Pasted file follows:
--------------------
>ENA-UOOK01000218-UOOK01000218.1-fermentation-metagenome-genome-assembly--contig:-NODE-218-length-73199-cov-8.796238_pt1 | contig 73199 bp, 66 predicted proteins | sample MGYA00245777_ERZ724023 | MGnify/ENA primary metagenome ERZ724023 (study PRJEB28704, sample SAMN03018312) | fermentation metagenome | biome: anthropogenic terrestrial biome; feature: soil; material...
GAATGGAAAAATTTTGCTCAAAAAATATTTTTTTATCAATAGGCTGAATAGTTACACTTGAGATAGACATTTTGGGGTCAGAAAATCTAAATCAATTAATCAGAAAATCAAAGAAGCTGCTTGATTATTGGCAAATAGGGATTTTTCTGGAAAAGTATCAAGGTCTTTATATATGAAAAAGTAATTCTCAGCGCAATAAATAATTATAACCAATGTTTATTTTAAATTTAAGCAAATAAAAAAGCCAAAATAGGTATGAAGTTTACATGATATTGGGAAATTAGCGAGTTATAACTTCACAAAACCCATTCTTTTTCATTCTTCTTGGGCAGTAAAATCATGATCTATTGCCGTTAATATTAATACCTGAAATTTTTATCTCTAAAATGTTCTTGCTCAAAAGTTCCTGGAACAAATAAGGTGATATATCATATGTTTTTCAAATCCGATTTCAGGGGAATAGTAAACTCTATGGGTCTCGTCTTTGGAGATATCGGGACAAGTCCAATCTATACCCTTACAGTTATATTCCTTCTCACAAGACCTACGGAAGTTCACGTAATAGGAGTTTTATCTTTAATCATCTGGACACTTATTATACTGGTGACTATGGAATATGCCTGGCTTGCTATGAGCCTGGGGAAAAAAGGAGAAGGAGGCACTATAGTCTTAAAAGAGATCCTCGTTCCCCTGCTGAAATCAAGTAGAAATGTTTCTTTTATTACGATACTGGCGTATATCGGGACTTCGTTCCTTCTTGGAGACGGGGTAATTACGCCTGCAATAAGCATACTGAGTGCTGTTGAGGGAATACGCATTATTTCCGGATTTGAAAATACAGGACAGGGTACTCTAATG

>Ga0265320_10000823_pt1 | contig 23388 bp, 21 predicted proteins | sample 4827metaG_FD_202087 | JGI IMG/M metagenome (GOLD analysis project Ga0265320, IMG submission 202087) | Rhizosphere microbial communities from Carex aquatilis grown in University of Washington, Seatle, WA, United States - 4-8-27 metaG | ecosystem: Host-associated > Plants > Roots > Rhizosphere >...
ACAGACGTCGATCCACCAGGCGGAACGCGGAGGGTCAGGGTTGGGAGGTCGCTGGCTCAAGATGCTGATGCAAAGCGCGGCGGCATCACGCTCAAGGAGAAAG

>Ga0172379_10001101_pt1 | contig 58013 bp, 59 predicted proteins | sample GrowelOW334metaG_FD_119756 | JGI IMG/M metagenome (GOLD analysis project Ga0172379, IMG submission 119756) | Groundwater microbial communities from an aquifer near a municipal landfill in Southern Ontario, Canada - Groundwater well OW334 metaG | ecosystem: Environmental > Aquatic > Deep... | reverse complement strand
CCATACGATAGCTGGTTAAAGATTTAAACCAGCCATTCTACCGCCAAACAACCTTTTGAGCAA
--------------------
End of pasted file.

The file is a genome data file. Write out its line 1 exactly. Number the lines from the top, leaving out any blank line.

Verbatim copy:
>ENA-UOOK01000218-UOOK01000218.1-fermentation-metagenome-genome-assembly--contig:-NODE-218-length-73199-cov-8.796238_pt1 | contig 73199 bp, 66 predicted proteins | sample MGYA00245777_ERZ724023 | MGnify/ENA primary metagenome ERZ724023 (study PRJEB28704, sample SAMN03018312) | fermentation metagenome | biome: anthropogenic terrestrial biome; feature: soil; material...